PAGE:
The diva is the diva: Netrebko sensational in first “Tosca” at the Met

Sun Apr 22, 2018 at 1:15 pm
Anna Netrebko and Yusif Eyvazov in Puccini's "Tosca" at the Metropolitan Opera. Photo: Ken Howard

Anna Netrebko and Yusif Eyvazov in Puccini’s “Tosca” at the Metropolitan Opera. Photo: Ken Howard

This was the role debut Metropolitan Opera audiences have been dreaming of for more than a decade: on Saturday night, in a performance that was sold out months in advance, Anna Netrebko sang her first Tosca. The reigning diva of the opera world finally appeared as the greatest diva written for the stage.

Leading the season’s second cast in the new production by David McVicar that opened on New Year’s Eve, Netrebko gave a sensational performance. As ever, her soprano is dark and powerful, especially in her viscous, smoky middle range. Her top is as focused as it has sounded in years, soaring to majestic heights in “Vissi d’arte”; the passionate lament of Act II was breathtaking for both the passion of its delivery and the precision of its phrasing. The urgent piano singing in her plea after the aria was if anything even more affecting, a dramatic detail that completed the scene.

In the only noticeable production change, Tosca makes her first entrance in a gown and silk stole, an improvement over the odd white shift worn by Sonya Yoncheva for Act I.

Playing Cavaradossi for this run is Netrebko’s husband Yusif Eyvazov, who replaced Marcelo Álvarez without explanation (the customary “withdrawn due to illness” was omitted from the press release announcing the change). Odd as the circumstances may have been, his work on Saturday was impressive. His is a darker sound, a tenor of considerably more weight, than usually heard in this role, but he commanded it well, showing a ringing, clear top and vitality in his singing. A little restraint would have helped him in Act III: “E lucevan le stelle,” as brief as it is, is one of the opera’s most intense expressions of emotion, made all the more powerful for being so concentrated. To drag it out as Eyvazov did only dilutes its effect.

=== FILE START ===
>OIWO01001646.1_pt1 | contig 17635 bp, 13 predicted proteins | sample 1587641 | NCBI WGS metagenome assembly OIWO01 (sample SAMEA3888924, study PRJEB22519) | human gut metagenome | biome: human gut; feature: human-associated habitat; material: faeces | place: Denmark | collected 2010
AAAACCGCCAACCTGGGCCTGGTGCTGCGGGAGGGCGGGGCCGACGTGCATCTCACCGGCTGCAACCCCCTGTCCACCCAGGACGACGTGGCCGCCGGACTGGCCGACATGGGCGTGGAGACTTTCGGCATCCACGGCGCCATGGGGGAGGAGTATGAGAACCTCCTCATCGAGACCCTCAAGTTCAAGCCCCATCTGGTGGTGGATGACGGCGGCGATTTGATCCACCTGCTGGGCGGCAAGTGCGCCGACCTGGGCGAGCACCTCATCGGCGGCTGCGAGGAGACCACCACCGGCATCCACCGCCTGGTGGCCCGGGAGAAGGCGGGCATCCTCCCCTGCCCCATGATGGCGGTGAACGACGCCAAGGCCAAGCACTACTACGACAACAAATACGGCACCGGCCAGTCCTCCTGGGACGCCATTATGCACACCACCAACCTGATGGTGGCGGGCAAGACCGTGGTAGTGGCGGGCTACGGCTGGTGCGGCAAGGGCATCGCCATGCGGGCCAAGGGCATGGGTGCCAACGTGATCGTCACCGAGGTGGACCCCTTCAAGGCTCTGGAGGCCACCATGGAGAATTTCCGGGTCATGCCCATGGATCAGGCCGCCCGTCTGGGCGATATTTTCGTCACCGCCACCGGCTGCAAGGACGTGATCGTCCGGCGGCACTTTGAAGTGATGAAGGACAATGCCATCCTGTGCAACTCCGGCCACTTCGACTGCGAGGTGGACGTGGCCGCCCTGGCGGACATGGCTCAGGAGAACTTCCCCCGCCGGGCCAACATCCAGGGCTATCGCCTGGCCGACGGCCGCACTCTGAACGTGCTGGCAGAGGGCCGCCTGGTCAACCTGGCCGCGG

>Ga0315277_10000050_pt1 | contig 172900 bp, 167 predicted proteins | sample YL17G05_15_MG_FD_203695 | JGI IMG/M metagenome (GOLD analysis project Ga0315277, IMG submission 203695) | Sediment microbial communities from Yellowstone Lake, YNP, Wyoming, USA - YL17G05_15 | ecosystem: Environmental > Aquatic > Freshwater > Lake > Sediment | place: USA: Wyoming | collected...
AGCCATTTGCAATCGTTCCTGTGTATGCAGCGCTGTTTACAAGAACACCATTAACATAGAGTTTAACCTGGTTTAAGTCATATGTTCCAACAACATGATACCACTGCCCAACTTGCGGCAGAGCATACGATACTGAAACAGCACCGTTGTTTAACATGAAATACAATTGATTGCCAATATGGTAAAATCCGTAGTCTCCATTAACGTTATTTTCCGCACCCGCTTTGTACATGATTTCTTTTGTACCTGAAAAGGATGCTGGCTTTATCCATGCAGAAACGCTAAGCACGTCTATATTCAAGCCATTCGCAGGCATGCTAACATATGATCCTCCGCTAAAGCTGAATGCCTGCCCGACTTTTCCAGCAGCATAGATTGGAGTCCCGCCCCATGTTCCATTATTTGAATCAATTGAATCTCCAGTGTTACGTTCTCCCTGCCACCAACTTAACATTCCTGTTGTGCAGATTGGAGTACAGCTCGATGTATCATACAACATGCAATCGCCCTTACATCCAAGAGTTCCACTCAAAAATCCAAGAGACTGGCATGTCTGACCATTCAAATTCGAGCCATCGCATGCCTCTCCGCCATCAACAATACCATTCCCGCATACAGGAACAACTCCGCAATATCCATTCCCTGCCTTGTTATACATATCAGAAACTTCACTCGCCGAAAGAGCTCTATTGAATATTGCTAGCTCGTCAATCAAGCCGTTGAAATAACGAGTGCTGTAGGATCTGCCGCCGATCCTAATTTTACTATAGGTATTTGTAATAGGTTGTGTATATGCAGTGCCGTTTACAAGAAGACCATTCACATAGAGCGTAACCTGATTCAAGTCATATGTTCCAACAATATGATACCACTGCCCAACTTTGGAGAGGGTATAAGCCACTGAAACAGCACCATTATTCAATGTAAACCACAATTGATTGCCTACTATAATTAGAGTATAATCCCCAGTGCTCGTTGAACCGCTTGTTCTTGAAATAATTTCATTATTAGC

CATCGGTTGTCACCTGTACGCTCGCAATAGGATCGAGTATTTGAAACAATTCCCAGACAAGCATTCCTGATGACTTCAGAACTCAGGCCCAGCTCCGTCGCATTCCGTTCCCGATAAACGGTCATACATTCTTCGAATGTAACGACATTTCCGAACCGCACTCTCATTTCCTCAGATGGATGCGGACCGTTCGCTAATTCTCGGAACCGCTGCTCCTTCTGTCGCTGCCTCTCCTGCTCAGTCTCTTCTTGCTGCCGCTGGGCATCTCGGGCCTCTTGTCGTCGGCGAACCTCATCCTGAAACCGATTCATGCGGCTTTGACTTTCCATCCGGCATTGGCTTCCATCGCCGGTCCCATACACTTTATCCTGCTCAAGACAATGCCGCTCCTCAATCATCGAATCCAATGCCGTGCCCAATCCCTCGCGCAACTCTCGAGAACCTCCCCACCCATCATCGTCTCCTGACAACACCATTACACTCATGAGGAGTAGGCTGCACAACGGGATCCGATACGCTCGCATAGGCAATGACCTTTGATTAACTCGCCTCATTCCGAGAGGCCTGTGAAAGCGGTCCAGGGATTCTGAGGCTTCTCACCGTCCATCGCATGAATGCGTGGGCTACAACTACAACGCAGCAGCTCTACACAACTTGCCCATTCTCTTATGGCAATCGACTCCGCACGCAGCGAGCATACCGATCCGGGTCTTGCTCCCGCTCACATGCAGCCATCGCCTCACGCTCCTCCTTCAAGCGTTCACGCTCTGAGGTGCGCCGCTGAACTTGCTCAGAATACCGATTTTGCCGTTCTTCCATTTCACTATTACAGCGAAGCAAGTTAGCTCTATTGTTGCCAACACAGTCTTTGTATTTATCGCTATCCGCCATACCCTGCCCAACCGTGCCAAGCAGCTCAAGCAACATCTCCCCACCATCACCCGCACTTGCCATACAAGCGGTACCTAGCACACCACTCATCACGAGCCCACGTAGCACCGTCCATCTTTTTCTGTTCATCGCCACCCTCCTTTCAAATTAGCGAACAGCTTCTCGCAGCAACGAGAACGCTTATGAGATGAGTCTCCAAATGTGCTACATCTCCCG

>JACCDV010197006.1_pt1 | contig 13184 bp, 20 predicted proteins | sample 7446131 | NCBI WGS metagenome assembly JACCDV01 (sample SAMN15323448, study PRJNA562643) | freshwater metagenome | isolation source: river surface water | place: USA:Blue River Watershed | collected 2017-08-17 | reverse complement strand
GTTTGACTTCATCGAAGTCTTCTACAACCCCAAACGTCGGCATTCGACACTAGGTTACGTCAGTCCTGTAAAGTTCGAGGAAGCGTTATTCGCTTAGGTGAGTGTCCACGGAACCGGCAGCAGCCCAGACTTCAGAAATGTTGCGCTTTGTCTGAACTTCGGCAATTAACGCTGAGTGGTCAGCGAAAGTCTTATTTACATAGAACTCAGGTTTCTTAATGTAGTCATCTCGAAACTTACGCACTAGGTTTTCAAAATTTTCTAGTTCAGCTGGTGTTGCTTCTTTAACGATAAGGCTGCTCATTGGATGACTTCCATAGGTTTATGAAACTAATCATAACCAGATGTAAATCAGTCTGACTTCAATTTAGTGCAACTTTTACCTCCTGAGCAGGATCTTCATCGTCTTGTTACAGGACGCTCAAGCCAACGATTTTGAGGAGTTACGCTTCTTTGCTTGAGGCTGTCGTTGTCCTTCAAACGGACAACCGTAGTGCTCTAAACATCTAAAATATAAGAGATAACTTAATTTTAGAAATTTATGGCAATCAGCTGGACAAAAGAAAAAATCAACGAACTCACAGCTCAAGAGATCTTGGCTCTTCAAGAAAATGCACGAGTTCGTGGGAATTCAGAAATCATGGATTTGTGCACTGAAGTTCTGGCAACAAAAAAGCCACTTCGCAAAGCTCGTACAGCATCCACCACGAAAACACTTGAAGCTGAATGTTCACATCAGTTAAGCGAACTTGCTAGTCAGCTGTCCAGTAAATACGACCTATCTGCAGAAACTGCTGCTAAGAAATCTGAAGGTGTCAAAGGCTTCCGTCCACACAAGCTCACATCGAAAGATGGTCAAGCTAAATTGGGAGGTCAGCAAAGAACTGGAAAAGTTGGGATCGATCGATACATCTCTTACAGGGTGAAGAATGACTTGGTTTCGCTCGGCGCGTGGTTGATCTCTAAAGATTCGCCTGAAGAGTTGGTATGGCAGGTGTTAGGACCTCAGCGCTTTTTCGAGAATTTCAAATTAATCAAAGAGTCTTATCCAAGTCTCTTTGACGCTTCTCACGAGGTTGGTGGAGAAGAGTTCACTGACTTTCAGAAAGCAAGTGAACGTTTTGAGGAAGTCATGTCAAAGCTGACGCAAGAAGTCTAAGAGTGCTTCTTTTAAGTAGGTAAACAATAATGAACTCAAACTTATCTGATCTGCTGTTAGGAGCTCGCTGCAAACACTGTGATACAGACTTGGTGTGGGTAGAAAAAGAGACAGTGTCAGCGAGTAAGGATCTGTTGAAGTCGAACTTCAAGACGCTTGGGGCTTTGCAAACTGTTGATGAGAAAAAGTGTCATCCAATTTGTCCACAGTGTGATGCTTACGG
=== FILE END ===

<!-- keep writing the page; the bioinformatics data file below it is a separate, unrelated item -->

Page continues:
For several years now, Michael Volle has been heralded as the next great dramatic baritone. He certainly delivered on that promise, giving the Met its most chilling Scarpia in recent memory. This is not a voice of rich tone but it is an enormously powerful one, with an intimidating, biting bark. His bearing onstage is terrifying: even his lackeys seemed to flinch at his slightest movement, as though his gaze could turn a victim to stone.

Bertrand de Billy’s musical direction started off well enough, with a dark, bombastic flourish in the opening chords, but was uneven thereafter. The first act was oddly turgid, offering only a general soup of sound and nearly coming apart in Tosca and Scarpia’s duet. The second had the opposite problem, its composition too watery to support the intense drama of the scene. He finally struck a balance in the third act, but even there, a little more brio would have helped the score reach its full dramatic power.

Patrick Carfizzi once again was a luxury as the sacristan, complementing his endearing portrayal with a tone that is unusually rich for comic relief role. Brenton Ryan was the very picture of obsequious sliminess, bringing a slick, thin tenor as Spoletta.

Tosca runs through May 12 at the Metropolitan Opera. The final two performances feature Željko Lučić as Scarpia and a tenor to be announced as Cavaradossi.

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